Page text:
November 17th, 2007
01:09 PM ET
15 years ago

Tancredo's $400 haircut

Tancredo gets a $400 hair cut for charity.

CONCORD, New Hampshire (CNN) – Republican presidential candidate Tom Tancredo paid 400 dollars for a haircut Friday .

At a Granite State hair salon, the Colorado congressman cut and coiffed his hair to promote the charity efforts of local business owner, David Holden.

Holden, whose 12- year old son Costica has autism, devised the idea after hearing about former Sen. John Edwards' pricey dos. Hoping to poke fun and advance a charitable cause, Holden has asked all presidential candidates to consider a cut.

So far only Tancredo and Former Arkansas Gov. Mike Huckabee have shed their gray locks for charity. Holden told reporters that a Democrat is also on this schedule. Tancredo's hair cut fee will be donated to the Autism Society of America.

–CNN New Hampshire Producer Sareena Dalla

Filed under: CNN • New Hampshire • Tom Tancredo
November 17th, 2007
10:12 AM ET
15 years ago

Rove: Obama missing opportunities to knock Clinton

Rove says Obama is missing chances to knock Clinton off stride.

WASHINGTON (CNN) - Former top Bush aide Karl Rove said Thursday he thinks Sen. Barack Obama has missed key opportunities to knock rival Hillary Clinton off track.

In an interview with CSPAN, the man behind President Bush's two White House wins cited a recent debate in Philadelphia when Clinton was asked why more of her records as first lady have not yet been made public.

"He missed the opportunity," Rove explained. "If he had stood there and said, 'Senator, with all due respect, it is entirely within the power of you and your husband to immediately order the release of those documents. And your failure to do so reveals legitimate questions in the minds of the American people about what you might be hiding and it's not going to be good for the Democratic party or for you if you allow those questions to persist,' it would have been a moment, it would have been a big moment."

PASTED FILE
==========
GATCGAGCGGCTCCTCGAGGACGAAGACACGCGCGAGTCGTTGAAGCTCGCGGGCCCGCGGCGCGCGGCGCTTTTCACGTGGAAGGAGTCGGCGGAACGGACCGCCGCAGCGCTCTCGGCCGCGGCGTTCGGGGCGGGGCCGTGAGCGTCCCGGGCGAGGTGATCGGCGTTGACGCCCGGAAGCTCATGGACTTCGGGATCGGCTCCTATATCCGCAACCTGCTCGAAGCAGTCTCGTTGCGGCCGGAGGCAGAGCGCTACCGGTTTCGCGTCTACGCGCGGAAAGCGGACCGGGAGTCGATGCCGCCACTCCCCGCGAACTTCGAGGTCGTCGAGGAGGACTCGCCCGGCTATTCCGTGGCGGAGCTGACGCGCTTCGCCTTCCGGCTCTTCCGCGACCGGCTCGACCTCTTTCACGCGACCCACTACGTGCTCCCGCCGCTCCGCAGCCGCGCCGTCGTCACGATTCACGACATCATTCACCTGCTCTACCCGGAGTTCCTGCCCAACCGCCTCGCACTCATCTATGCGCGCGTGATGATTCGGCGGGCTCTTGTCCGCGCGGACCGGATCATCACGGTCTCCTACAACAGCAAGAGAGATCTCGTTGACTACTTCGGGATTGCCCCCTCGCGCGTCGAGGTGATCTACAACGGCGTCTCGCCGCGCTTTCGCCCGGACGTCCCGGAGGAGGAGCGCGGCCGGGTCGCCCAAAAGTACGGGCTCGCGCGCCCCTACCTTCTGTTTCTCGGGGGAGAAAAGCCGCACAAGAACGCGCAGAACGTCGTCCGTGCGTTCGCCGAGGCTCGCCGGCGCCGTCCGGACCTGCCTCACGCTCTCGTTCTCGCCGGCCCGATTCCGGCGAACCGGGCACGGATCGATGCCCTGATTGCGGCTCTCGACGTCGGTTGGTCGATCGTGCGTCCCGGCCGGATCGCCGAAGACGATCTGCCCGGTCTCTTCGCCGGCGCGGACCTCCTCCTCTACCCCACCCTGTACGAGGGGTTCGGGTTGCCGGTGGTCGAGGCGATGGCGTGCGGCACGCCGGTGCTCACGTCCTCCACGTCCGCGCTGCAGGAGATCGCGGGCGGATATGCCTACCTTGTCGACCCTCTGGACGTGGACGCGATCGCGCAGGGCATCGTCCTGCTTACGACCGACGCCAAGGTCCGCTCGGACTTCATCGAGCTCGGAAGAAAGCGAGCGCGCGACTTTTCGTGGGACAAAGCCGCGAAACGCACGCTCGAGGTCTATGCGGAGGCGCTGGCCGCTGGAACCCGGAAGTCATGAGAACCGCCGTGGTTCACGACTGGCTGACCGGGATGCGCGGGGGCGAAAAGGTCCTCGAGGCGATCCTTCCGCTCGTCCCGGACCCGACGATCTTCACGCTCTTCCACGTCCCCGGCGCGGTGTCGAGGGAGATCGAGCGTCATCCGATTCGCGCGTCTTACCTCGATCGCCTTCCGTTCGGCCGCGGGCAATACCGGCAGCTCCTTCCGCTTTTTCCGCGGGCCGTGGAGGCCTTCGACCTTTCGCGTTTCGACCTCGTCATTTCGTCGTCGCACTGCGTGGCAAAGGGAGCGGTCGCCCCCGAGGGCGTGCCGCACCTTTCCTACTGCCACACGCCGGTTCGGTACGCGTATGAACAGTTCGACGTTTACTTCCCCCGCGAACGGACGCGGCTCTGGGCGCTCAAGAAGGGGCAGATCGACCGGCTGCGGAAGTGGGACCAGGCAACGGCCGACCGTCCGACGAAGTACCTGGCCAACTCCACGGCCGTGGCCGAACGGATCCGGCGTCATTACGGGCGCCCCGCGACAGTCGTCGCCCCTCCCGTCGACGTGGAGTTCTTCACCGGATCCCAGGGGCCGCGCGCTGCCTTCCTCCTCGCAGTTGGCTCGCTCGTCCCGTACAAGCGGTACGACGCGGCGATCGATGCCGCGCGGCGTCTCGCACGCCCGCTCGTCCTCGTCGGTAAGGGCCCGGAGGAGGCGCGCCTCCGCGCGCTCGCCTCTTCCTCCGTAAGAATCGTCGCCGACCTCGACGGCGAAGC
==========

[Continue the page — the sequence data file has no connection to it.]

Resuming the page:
"Instead it was a vague and wandering around, and weak, and insipid," Rove continued. "There have been a number of occasions like that where a sharp and clear and respectful contrast would have created a moment."

Rove also said the Republicans will lose in 2008 unless they "articulate a positive agenda and a positive vision."

"Otherwise," Rove said, "The American people will say, 'You know what? I have got my doubts I have got my concerns and you haven't given me the confidence that I will do better with you.'"

- CNN Ticker Producer Alexander Mooney

November 17th, 2007
09:58 AM ET
12 years ago

Edwards: I will continue to tell the truth

Clinton accused Edwards of mudslinging.

HENDERSON, Nevada (CNN) – Touring a hospital with nurses from a local union Friday, former North Carolina Senator John Edwards took time to assess Thursday night’s debate and to continue to criticize frontrunner New York Senator Hillary Clinton.

Edwards expressed frustration over Clinton’s apparent lighthearted reaction to a question about the North American Free Trade Agreement (NAFTA) saying, “this is not a joking matter for millions people who have lost their jobs. And NAFTA has in fact cost Americans well over a million jobs.”

When asked if he was guilty of mudslinging with regards to Senator Clinton, he responded, “What I’ve been doing is telling the truth and I will continue to tell the truth.”